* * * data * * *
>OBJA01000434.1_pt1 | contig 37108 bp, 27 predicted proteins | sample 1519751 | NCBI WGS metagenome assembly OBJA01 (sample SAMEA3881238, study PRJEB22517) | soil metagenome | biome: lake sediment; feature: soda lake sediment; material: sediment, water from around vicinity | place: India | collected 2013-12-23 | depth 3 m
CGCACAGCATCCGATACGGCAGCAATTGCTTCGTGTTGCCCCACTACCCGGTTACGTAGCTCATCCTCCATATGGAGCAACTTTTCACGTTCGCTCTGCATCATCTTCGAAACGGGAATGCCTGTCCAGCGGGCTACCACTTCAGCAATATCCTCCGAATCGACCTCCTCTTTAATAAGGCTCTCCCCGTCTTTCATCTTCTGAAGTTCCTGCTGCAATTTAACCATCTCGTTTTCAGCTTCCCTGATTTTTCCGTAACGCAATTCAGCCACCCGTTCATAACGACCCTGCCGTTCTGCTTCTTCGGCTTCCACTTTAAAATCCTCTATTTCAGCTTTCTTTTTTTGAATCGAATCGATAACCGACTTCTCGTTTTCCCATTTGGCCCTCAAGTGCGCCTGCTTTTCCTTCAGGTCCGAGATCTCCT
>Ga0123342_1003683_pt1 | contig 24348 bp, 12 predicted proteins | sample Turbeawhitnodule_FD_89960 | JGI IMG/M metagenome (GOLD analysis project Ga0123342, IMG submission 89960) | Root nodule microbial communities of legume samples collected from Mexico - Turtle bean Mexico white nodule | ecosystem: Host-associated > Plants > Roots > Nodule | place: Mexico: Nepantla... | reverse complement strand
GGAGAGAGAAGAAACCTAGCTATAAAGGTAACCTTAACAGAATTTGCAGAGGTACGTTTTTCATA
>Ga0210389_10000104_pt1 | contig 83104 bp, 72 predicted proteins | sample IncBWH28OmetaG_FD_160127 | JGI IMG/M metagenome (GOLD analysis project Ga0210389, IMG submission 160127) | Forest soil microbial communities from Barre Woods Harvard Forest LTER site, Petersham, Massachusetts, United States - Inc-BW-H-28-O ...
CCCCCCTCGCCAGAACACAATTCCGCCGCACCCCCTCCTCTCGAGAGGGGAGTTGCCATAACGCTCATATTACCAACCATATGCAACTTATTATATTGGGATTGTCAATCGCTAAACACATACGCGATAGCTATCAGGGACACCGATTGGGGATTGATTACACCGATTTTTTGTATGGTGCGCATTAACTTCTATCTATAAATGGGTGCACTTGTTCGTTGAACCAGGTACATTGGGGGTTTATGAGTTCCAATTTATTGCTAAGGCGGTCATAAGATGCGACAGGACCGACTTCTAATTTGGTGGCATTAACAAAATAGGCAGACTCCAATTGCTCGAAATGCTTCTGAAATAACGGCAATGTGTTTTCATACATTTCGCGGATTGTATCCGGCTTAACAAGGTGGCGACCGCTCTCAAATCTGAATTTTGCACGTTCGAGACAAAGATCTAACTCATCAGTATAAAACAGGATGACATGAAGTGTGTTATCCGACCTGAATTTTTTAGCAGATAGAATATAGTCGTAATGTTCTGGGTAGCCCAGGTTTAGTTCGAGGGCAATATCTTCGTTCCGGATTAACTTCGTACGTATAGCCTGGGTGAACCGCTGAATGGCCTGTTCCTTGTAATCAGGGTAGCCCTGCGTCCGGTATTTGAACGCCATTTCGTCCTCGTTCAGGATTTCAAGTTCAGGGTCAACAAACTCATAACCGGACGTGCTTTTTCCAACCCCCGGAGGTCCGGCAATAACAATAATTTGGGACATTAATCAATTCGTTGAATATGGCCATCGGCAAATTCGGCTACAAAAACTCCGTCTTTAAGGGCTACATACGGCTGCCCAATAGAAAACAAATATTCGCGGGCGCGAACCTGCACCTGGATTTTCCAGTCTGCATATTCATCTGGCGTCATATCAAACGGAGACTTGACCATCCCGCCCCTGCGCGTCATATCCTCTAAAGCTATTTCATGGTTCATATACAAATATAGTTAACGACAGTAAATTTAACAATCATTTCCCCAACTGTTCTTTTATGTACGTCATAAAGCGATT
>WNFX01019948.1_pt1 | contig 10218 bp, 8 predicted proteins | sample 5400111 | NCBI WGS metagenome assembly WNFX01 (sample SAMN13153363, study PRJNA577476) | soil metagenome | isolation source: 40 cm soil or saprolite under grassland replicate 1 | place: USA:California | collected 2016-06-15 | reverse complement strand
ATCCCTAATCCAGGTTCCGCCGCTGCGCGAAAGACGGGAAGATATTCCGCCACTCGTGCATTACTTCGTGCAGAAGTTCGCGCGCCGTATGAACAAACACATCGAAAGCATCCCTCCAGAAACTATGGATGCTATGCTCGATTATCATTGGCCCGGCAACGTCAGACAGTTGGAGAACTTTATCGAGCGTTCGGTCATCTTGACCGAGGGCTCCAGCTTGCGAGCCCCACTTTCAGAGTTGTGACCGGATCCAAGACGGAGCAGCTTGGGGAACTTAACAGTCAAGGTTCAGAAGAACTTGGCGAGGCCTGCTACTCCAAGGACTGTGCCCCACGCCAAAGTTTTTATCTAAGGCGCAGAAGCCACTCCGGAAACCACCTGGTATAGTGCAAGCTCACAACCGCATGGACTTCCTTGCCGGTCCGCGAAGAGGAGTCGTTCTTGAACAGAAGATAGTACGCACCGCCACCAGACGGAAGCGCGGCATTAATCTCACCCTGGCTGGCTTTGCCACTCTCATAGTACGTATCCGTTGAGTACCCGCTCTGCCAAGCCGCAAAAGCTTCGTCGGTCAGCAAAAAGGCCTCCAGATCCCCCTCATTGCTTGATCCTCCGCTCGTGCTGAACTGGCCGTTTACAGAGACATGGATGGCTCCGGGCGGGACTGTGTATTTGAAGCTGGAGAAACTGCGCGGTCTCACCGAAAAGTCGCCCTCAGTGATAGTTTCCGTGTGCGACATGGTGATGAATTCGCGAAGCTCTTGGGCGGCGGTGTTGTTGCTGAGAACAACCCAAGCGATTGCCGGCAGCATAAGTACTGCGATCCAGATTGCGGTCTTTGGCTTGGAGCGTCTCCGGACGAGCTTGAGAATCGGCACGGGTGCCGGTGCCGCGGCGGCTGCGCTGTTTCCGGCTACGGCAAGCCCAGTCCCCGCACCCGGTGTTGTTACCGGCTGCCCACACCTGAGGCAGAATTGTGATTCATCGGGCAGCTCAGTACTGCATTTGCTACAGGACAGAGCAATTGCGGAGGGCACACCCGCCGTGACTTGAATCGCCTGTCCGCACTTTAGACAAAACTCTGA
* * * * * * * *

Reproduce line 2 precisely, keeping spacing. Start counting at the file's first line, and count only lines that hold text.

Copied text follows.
CGCACAGCATCCGATACGGCAGCAATTGCTTCGTGTTGCCCCACTACCCGGTTACGTAGCTCATCCTCCATATGGAGCAACTTTTCACGTTCGCTCTGCATCATCTTCGAAACGGGAATGCCTGTCCAGCGGGCTACCACTTCAGCAATATCCTCCGAATCGACCTCCTCTTTAATAAGGCTCTCCCCGTCTTTCATCTTCTGAAGTTCCTGCTGCAATTTAACCATCTCGTTTTCAGCTTCCCTGATTTTTCCGTAACGCAATTCAGCCACCCGTTCATAACGACCCTGCCGTTCTGCTTCTTCGGCTTCCACTTTAAAATCCTCTATTTCAGCTTTCTTTTTTTGAATCGAATCGATAACCGACTTCTCGTTTTCCCATTTGGCCCTCAAGTGCGCCTGCTTTTCCTTCAGGTCCGAGATCTCCT